How to Cope with Stress: Stress Relief Strategies for the Whole Family

A mother and daughter in a hammock

Try these stress busting activities to help your whole family – even your kids – manage the stress and anxiety of daily life.

Days are busy. Work, school, activities, and more can sap our time and energy. So much so that “stress busting” has become big business. One can readily find meditation apps, adult coloring books, and even fidget spinners, all promoting stress relief for busy adults craving downtime or ways to decompress.

Children, however, naturally seek out and engage in experiences that calm the nervous system. They spend hours with an array of soothing activities, like digging in the sand, running and skipping around, climbing trees or jungle gyms in the outdoors, or even more simply spreading paint around a paper with their fingers.

We adults can take cues from children when it comes to methods for relaxation, but we also have some tips to offer our children. Consider the following experiences when your family needs some stress management ideas.

What Activities Reduce Stress?

  1. Sensory Play
  2. Movement
  3. Outdoor Time
  4. Meditation and Guided Relaxation
  5. Yoga

Family Stress Busters

Sensory Play: Good old-fashioned, simple materials such as water, sand, and play dough are long-time favorites of children. Sensory play is also an integral part of a quality early childhood education. And with good reason—the tactile experience is soothing on the nervous system. Spending time with your child rolling, flattening, and pounding play dough creates an easy way to add more sensory experience to your downtime or playtime—not only as a low-cost, low-effort way to spend time together, but all that play dough action will actually help you feel calmer afterwards.

Movement: Regular exercise has many benefits—it builds strength and cardiovascular health, releases endorphins, and improves sleep, all of which lead to decreased stress and anxiety . Even short bursts of movement offer benefit, and moving as a family offers a feeling of connection, which has also been linked to reduced stress. So, join your children in a quick game of tag or a living room dance party when you’re short on time; and shoot hoops, take the dog on a long walk, or find a family-friendly bike trail when you have more time for longer stress-relieving outdoor recreation.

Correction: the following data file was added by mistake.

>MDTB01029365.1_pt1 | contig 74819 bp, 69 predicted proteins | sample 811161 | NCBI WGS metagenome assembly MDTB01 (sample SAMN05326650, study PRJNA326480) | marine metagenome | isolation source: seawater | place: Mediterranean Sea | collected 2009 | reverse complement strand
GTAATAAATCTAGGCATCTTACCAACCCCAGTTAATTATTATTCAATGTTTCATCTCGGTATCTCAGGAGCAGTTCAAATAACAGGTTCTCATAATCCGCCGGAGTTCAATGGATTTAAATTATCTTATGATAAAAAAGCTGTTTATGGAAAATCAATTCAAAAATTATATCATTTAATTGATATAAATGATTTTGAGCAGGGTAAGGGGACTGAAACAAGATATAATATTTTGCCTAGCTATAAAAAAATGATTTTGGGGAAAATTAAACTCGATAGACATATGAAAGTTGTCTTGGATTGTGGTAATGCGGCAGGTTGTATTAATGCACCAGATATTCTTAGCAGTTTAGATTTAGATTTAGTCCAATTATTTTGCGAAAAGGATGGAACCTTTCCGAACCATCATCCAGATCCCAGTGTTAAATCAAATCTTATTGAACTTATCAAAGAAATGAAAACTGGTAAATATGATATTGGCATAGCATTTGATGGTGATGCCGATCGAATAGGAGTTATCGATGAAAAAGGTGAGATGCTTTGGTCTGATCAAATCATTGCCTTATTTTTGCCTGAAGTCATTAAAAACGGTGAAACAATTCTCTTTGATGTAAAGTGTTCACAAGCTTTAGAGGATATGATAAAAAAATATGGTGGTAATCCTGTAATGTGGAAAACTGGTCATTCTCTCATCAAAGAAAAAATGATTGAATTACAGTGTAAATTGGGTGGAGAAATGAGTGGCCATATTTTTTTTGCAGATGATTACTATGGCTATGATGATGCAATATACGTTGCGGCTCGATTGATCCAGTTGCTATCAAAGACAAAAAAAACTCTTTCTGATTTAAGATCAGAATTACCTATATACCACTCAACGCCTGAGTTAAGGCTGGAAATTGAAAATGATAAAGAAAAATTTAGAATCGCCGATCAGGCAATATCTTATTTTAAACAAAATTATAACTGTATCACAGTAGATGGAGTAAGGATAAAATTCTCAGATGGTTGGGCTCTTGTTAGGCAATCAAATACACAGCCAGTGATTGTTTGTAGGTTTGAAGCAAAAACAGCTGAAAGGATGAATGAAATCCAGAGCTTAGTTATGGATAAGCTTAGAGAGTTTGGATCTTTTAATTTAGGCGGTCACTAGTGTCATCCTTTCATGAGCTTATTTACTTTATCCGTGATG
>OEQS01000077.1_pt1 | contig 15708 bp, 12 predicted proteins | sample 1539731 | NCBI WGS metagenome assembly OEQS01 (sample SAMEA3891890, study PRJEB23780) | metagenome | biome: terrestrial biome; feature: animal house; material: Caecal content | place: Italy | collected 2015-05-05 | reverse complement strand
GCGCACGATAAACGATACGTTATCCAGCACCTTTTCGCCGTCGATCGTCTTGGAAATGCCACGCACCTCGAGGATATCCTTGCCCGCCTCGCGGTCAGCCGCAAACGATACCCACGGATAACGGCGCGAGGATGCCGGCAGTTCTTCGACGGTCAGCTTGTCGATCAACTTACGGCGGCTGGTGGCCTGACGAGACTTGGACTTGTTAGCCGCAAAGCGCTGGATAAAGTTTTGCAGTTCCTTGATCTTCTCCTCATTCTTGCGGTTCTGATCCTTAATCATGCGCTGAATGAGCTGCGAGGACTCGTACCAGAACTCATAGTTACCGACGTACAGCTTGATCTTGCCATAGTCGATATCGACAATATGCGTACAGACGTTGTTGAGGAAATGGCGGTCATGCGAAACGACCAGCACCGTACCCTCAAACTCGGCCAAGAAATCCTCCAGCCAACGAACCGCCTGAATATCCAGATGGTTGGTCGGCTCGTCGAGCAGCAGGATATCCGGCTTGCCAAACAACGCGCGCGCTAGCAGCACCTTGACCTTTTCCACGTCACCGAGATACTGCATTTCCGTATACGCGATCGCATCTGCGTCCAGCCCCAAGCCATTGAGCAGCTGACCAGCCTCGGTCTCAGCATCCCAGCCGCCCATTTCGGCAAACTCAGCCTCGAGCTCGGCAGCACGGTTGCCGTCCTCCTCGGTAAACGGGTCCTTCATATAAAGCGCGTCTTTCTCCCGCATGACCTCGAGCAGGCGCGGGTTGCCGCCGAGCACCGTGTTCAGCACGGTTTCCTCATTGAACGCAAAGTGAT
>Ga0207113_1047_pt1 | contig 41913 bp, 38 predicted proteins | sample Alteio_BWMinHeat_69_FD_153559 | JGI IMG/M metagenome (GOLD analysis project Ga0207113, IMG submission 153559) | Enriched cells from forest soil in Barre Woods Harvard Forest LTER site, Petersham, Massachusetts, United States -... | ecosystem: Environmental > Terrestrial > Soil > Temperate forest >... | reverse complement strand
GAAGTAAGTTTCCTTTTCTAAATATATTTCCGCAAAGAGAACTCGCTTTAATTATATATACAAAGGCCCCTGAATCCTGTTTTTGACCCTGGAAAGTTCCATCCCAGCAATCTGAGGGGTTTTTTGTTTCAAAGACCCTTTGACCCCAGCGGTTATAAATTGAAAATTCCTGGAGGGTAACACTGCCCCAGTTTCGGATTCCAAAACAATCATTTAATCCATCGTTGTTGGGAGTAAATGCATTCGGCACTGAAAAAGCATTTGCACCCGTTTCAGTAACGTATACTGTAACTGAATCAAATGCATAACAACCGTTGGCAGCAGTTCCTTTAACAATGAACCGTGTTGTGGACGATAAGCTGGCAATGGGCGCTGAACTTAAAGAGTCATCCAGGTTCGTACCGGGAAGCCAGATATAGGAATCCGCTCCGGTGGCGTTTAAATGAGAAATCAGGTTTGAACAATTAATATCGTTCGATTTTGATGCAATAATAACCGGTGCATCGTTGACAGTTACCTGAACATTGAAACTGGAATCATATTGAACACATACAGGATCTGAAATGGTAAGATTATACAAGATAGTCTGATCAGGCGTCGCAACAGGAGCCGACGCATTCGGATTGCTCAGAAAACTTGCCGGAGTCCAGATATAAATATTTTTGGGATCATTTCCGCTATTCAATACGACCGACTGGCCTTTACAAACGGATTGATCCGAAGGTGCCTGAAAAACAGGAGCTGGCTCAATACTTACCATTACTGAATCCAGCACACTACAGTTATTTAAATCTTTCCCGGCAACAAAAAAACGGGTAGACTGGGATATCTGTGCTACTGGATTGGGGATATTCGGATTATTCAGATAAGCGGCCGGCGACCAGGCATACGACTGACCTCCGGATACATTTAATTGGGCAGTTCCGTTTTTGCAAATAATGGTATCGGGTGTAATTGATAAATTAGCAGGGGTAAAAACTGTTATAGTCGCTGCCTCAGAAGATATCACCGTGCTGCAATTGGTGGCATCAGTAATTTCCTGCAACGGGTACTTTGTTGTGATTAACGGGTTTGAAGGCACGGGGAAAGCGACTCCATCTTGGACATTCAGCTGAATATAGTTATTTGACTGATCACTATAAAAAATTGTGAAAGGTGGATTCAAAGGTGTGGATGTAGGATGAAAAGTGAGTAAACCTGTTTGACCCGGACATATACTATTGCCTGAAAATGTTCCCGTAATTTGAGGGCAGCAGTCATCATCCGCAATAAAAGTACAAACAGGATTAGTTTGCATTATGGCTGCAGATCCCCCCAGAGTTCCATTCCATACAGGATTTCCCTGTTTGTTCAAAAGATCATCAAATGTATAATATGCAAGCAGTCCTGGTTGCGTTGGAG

Outdoor Time: Creating a relationship with nature has its benefits. It whisks us away from our immediate cares and responsibilities, and beckons us to slow down and appreciate the unique beauty of the scents, colors, and textures of the world around us. Even if it is only for five minutes in the backyard, spend a bit of time each day outside aside from the hustle and bustle of commuting from the office or the child care center. It can reset and recharge each family member after a hectic, even overactive, day indoors.

Meditation and Guided Relaxation: Relaxing and controlling breath, body, and mind is something that children can learn and harness to gain control in stressful situations. The benefits gained from short meditation exercises will carry over into multiple arenas of life. Start with simple techniques at nap or bedtime: while lying flat on your backs, talk your child through a guided relaxation sequence. Start at the top of the body and instruct your child to tighten and release the muscles in the face and head, then move onto the neck and shoulders, working all the way through to the feet and toes. Afterwards, spend a few minutes in quiet stillness. At first only one or two minutes may be possible, but the time may increase with repeated sessions. Meditation and relaxation will not only bring calm to your bedtime or nap routine, but will also encourage mindfulness in your child.

Yoga: The combination of movement, strength building, stretching, and a focus on breath, makes yoga a terrific stress reliever for the entire family. It helps to build flexibility, coordination, body awareness, and to create a sense of calm and relaxation that extends beyond the experience. When adding yoga as a stress management tool, keep in mind that the objective is not a lengthy power yoga session marketed to adults, but a simple, obtainable practice for all family members.

Though it may seem next to impossible some days, try to participate in at least one or two activities you enjoy on a regular basis. It may help to schedule this time in your day, just as you would a doctor’s appointment or play date. By making time for what you enjoy—and sharing it with those you love—you will feel more joy amid the craziness of everyday life…and so will your children.

More on Dealing with Stress:

  • How do we help children handle change – both big (new sibling; family illness; new school) and small (new breakfast foods; new morning routine; new shoes)? Read on for tips to support children during times of stress and change.
  • Access our webinar, The Resilient Child, to hear from experts on how you can help your children recover from or adjust to change in their lives.
  • Try these six simple ways to take the stress out of your family’s morning routine – and get out the door on time.
  • Written by: Bright Horizons Education Team

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